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Beverly,

I admire your efforts to help individual investors like me. Question: In general, with regard to commonly published mutual fund returns (i.e. in my newspaper, on

TheStreet.com

, on television, etc.): Are these returns

before

or

after

fees and expenses? Thank you very much for your time, Don H., Palo Alto, Calif.

Good question. More investors should be concerned with how much their funds are costing them.

In short, the returns you'll find are the returns generated

after

, or

net of

, expenses. Both Morningstar and Lipper, a Reuters company -- two of the biggest resources for fund information of all sorts -- calculate returns after taxes. Lipper provides fund data for some major publications, including

USA Today

,

TheStreet Recommends

The Wall Street Journal

,

Financial Times

,

Barron's

and, of course,

TheStreet.com

.

The funds themselves are required to report only returns net of expenses. So while it's always dangerous to issue any absolutes, I'm hard-pressed to think of a source for fund returns that wouldn't first take expenses into account.

But that only covers ongoing costs such as management and administrative fees and 12b-1 fees (marketing costs). It doesn't include one-time costs such as load, redemption or account maintenance fees. Loads, or sales charges, are fees paid directly to the adviser (be it a broker or financial planner) who sells you the fund, and are considered an investor expense rather than a fund expense.

All that really means is that the load charges are deducted from your balance. Front-end loads (paid when you purchase the fund) are deducted from the money you're investing before it's even invested. So if you invest $10,000 in a fund with a 5% front-end load, only $9,500 actually gets invested in the market.

Back-end loads (paid when you sell the fund) are deducted from your account after expenses and taxes have been paid. Loads can be a major expense, and they can take a significant cut of what's in your account -- and if the load gets paid upfront, that means you'll have less in your account to benefit from the compounding of your investment.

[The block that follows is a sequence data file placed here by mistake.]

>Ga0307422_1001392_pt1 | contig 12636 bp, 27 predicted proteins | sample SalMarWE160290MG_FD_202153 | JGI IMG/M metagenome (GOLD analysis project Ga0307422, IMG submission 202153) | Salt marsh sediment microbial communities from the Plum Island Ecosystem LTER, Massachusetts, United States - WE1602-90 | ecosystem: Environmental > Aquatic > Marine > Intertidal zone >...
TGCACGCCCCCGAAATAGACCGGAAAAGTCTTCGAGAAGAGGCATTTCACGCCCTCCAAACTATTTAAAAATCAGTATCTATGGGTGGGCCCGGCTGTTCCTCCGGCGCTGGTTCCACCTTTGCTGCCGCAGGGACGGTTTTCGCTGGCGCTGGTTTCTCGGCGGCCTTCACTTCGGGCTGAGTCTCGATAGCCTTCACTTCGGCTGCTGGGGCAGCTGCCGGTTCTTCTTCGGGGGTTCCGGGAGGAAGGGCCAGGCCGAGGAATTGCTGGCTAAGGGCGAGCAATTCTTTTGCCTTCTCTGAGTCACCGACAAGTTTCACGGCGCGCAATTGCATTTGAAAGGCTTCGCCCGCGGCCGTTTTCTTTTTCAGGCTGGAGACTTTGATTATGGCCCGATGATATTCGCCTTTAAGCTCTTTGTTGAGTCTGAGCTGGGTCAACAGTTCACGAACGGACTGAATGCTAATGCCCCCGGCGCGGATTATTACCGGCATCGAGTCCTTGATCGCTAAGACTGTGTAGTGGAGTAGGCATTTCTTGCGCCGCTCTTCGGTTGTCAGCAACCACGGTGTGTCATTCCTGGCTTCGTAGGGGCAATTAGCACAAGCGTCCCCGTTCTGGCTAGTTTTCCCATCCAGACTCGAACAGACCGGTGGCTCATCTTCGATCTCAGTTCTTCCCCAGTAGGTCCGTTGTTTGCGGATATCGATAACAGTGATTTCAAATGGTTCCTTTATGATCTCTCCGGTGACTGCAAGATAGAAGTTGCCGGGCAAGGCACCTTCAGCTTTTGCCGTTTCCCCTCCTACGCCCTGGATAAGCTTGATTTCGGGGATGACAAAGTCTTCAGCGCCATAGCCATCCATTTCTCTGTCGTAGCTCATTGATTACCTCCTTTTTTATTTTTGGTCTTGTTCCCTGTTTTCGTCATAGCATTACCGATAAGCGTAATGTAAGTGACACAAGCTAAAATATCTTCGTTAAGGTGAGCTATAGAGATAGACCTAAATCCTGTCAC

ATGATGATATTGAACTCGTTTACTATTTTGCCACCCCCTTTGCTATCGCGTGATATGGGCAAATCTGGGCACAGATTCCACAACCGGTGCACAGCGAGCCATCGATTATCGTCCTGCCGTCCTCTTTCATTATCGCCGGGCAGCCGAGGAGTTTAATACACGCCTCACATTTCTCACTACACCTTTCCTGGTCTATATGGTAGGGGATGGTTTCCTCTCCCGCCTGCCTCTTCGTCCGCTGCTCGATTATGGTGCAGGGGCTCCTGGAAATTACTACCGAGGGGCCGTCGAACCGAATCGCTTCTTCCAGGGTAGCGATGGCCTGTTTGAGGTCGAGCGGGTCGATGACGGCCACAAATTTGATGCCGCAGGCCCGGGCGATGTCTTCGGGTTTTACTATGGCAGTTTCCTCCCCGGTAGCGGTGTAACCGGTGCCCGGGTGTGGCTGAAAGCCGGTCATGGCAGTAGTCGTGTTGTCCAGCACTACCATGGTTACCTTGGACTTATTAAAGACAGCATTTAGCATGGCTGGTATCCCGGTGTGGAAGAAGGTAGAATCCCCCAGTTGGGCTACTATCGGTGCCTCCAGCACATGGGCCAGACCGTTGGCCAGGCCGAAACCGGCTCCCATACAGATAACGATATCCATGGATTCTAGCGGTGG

Redemption fees -- usually implemented to discourage investors from jumping out of funds when the going gets rough -- are also one-time charges that are paid when the fund is sold, although most funds waive any redemption fees once you've been invested in the fund for a few years. Unlike back-end loads, though, redemption fees are paid back into the fund. Account maintenance fees are generally reserved for small accounts (those with less than $10,000 invested).

Expenses are one of the easiest ways of managing costs and thereby boosting returns. A fund's expense ratio is generally pretty constant, regardless of how well or how poorly a fund is performing. As the analysts at Morningstar point out in their

Guide to Mutual Funds

, when the

(JAVLX)

Janus Twenty fund was up 73% in 1998 and then swooned to a 32% loss in 2000, the expense ratio didn't budge.

To drive that point home a little more, Morningstar offers this example: Say you invested $10,000 in each of three funds -- the supercheap

(VFINX) - Get Vanguard 500 Index Inv Report

Vanguard 500 Index fund, which costs 0.18%, the reasonably priced Janus Twenty at 0.84% and the costly

(VWMDX)

Van Wagoner Mid-Cap Growth fund at 1.95%. Now, we're not making a point about investing

styles

here, just costs -- so let's assume that each fund produces a 10% annualized return before taxes over a 20-year period.

At the end of the 20-year period, according to Morningstar, you'd have spent just barely $1,000 in fees for the Vanguard 500 fund, $4,500 for Janus Twenty, and $9,100 for the Van Wagoner Mid-Cap fund.

But even those numbers are misleading. The differences in the amount you'd actually end up with in your account would be far greater than the costs paid imply. That's because the lower the expenses, the more money stays in the account and is able to compound. So that $10,000 investment in the Vanguard fund would have grown to $64,905, while you'd have just $45,605 in the Van Wagoner fund. That's a $19,300 shortfall

due entirely to expenses

.

So while the returns reported by mutual funds are net of expenses, they don't always convey the full impact those fees have. That's up to savvy investors such as yourself to keep in mind.

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